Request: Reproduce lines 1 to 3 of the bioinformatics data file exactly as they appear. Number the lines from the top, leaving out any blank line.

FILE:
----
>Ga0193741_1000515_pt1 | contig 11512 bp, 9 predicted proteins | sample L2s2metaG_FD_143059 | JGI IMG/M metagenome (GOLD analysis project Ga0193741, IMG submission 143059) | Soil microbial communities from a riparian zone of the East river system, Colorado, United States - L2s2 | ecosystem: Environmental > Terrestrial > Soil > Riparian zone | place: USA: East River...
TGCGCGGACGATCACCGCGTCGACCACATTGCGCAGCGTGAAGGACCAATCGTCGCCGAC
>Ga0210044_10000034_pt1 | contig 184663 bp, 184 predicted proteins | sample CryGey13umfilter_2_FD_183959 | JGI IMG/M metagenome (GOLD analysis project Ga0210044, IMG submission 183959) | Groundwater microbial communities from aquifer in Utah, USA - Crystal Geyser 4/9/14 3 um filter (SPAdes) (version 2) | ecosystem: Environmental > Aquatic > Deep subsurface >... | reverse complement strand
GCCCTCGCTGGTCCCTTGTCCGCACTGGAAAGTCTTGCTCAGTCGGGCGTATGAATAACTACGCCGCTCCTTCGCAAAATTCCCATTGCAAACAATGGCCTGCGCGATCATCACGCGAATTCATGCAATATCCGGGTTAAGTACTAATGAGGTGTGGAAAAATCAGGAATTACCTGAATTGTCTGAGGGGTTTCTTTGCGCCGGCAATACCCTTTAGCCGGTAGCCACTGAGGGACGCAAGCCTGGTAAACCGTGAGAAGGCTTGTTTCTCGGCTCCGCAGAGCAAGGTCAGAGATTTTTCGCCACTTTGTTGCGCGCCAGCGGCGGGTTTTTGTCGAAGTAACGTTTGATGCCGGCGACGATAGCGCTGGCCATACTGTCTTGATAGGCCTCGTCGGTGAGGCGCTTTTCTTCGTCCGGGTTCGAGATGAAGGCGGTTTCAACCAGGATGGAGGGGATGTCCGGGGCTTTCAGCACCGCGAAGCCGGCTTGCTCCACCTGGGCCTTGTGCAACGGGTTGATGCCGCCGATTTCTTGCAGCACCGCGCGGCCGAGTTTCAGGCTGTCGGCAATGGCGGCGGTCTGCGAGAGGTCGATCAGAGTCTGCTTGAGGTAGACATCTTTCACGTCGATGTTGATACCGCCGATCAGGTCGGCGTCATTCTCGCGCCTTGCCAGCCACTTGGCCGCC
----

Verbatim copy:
>Ga0193741_1000515_pt1 | contig 11512 bp, 9 predicted proteins | sample L2s2metaG_FD_143059 | JGI IMG/M metagenome (GOLD analysis project Ga0193741, IMG submission 143059) | Soil microbial communities from a riparian zone of the East river system, Colorado, United States - L2s2 | ecosystem: Environmental > Terrestrial > Soil > Riparian zone | place: USA: East River...
TGCGCGGACGATCACCGCGTCGACCACATTGCGCAGCGTGAAGGACCAATCGTCGCCGAC
>Ga0210044_10000034_pt1 | contig 184663 bp, 184 predicted proteins | sample CryGey13umfilter_2_FD_183959 | JGI IMG/M metagenome (GOLD analysis project Ga0210044, IMG submission 183959) | Groundwater microbial communities from aquifer in Utah, USA - Crystal Geyser 4/9/14 3 um filter (SPAdes) (version 2) | ecosystem: Environmental > Aquatic > Deep subsurface >... | reverse complement strand